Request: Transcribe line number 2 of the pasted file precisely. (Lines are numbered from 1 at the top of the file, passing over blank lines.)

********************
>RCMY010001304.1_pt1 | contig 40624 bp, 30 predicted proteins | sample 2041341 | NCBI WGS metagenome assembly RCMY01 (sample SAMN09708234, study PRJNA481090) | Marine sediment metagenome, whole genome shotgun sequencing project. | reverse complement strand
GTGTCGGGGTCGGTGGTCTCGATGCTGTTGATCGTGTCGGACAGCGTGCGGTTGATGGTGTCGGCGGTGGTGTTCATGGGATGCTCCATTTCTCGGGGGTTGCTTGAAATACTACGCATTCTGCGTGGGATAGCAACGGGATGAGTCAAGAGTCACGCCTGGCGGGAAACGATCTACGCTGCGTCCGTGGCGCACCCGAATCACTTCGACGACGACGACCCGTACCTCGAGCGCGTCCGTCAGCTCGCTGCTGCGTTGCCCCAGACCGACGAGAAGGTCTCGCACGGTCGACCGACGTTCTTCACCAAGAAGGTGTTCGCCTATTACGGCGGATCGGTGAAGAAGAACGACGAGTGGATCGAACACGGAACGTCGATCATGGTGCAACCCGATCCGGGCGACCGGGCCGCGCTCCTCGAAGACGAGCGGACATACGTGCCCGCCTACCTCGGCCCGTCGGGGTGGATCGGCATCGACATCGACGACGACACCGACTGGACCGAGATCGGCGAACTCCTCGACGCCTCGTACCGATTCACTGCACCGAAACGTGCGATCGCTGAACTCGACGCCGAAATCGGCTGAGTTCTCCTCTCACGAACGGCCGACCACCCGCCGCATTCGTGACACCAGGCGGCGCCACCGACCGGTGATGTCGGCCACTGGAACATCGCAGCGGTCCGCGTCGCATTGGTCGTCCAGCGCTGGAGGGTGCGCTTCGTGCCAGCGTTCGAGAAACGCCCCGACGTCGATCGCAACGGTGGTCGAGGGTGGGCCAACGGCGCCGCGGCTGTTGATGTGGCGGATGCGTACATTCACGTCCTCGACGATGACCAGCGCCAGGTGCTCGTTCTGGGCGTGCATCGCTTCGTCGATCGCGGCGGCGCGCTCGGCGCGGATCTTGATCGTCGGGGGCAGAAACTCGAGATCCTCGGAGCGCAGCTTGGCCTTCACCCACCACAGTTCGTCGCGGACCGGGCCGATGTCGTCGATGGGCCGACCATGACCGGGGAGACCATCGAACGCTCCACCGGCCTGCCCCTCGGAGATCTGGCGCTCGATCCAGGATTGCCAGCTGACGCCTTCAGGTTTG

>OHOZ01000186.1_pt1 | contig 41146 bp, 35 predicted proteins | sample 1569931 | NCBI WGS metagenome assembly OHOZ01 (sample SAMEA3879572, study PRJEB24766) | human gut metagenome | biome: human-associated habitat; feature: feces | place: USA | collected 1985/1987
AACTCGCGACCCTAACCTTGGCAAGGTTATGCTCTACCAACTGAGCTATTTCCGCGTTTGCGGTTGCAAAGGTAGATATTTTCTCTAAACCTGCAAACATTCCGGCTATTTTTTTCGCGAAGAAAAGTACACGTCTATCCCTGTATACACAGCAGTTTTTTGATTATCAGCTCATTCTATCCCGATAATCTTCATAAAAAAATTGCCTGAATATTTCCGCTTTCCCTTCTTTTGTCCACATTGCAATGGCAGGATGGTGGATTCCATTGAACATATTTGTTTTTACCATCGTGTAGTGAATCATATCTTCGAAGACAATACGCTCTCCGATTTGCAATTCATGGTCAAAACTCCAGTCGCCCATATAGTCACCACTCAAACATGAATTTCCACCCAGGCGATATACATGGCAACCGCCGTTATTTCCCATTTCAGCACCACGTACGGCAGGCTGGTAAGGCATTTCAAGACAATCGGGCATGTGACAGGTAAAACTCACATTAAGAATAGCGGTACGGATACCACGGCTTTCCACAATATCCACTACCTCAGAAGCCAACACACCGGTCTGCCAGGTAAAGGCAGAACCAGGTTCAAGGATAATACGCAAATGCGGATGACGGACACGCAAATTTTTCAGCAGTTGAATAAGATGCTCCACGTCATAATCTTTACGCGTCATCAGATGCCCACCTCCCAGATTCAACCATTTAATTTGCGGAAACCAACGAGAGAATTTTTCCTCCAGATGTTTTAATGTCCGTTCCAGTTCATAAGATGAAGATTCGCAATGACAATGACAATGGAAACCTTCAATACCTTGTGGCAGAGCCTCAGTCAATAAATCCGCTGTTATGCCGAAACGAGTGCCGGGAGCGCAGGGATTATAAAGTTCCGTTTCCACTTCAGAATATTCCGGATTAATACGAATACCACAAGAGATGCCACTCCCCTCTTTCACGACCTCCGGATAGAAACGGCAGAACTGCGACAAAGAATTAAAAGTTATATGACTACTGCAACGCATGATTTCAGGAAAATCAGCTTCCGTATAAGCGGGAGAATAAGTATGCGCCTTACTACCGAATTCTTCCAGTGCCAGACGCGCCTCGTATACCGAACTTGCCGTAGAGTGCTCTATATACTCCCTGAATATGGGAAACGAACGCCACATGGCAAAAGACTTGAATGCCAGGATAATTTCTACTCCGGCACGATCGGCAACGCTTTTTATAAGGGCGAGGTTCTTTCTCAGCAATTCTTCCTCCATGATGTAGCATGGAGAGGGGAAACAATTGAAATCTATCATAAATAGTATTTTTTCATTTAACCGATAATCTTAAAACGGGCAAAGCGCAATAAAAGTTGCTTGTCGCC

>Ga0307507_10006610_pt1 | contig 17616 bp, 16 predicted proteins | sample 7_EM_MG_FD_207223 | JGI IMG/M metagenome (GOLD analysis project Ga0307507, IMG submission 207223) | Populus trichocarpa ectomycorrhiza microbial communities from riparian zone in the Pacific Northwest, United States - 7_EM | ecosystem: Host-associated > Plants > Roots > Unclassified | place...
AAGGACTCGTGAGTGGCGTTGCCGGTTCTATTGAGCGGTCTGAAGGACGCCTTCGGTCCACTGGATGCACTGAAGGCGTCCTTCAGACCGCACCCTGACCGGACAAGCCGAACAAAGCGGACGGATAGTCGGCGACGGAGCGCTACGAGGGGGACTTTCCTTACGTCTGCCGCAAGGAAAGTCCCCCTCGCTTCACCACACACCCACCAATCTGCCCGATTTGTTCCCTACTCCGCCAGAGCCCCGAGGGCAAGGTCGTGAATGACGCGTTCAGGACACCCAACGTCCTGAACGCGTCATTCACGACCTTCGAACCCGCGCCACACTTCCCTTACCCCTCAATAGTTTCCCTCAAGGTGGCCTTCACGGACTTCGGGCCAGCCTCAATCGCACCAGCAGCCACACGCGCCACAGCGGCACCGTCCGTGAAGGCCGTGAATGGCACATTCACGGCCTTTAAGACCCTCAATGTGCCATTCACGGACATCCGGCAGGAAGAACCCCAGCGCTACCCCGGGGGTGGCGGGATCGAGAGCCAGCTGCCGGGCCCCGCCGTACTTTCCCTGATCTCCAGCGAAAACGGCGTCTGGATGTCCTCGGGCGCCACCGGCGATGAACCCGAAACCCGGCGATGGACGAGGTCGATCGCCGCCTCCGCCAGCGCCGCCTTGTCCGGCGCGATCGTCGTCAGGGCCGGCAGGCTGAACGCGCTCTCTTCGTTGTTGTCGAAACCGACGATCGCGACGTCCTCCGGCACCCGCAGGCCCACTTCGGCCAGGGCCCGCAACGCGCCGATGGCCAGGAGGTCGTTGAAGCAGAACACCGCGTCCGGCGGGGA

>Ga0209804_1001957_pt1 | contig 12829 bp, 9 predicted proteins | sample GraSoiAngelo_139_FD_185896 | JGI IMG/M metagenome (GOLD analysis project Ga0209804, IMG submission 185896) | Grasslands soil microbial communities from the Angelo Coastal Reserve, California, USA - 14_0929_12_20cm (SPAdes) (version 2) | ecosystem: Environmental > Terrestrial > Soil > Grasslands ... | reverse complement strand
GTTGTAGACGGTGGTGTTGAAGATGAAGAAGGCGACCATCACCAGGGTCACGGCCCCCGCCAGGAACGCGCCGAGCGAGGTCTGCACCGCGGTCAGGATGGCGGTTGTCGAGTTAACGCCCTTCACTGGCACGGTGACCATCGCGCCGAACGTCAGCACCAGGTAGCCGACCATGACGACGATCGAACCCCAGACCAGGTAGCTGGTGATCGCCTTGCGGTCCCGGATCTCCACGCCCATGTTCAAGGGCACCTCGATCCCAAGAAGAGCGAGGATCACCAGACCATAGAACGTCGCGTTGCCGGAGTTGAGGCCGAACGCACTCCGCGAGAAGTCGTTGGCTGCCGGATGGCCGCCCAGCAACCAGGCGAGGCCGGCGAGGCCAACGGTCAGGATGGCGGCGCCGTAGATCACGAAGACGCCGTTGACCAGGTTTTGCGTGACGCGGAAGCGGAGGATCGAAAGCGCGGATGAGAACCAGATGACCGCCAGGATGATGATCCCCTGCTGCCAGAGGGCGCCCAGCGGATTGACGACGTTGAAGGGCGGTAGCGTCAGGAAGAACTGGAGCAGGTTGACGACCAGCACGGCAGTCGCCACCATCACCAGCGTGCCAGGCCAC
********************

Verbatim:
GTGTCGGGGTCGGTGGTCTCGATGCTGTTGATCGTGTCGGACAGCGTGCGGTTGATGGTGTCGGCGGTGGTGTTCATGGGATGCTCCATTTCTCGGGGGTTGCTTGAAATACTACGCATTCTGCGTGGGATAGCAACGGGATGAGTCAAGAGTCACGCCTGGCGGGAAACGATCTACGCTGCGTCCGTGGCGCACCCGAATCACTTCGACGACGACGACCCGTACCTCGAGCGCGTCCGTCAGCTCGCTGCTGCGTTGCCCCAGACCGACGAGAAGGTCTCGCACGGTCGACCGACGTTCTTCACCAAGAAGGTGTTCGCCTATTACGGCGGATCGGTGAAGAAGAACGACGAGTGGATCGAACACGGAACGTCGATCATGGTGCAACCCGATCCGGGCGACCGGGCCGCGCTCCTCGAAGACGAGCGGACATACGTGCCCGCCTACCTCGGCCCGTCGGGGTGGATCGGCATCGACATCGACGACGACACCGACTGGACCGAGATCGGCGAACTCCTCGACGCCTCGTACCGATTCACTGCACCGAAACGTGCGATCGCTGAACTCGACGCCGAAATCGGCTGAGTTCTCCTCTCACGAACGGCCGACCACCCGCCGCATTCGTGACACCAGGCGGCGCCACCGACCGGTGATGTCGGCCACTGGAACATCGCAGCGGTCCGCGTCGCATTGGTCGTCCAGCGCTGGAGGGTGCGCTTCGTGCCAGCGTTCGAGAAACGCCCCGACGTCGATCGCAACGGTGGTCGAGGGTGGGCCAACGGCGCCGCGGCTGTTGATGTGGCGGATGCGTACATTCACGTCCTCGACGATGACCAGCGCCAGGTGCTCGTTCTGGGCGTGCATCGCTTCGTCGATCGCGGCGGCGCGCTCGGCGCGGATCTTGATCGTCGGGGGCAGAAACTCGAGATCCTCGGAGCGCAGCTTGGCCTTCACCCACCACAGTTCGTCGCGGACCGGGCCGATGTCGTCGATGGGCCGACCATGACCGGGGAGACCATCGAACGCTCCACCGGCCTGCCCCTCGGAGATCTGGCGCTCGATCCAGGATTGCCAGCTGACGCCTTCAGGTTTG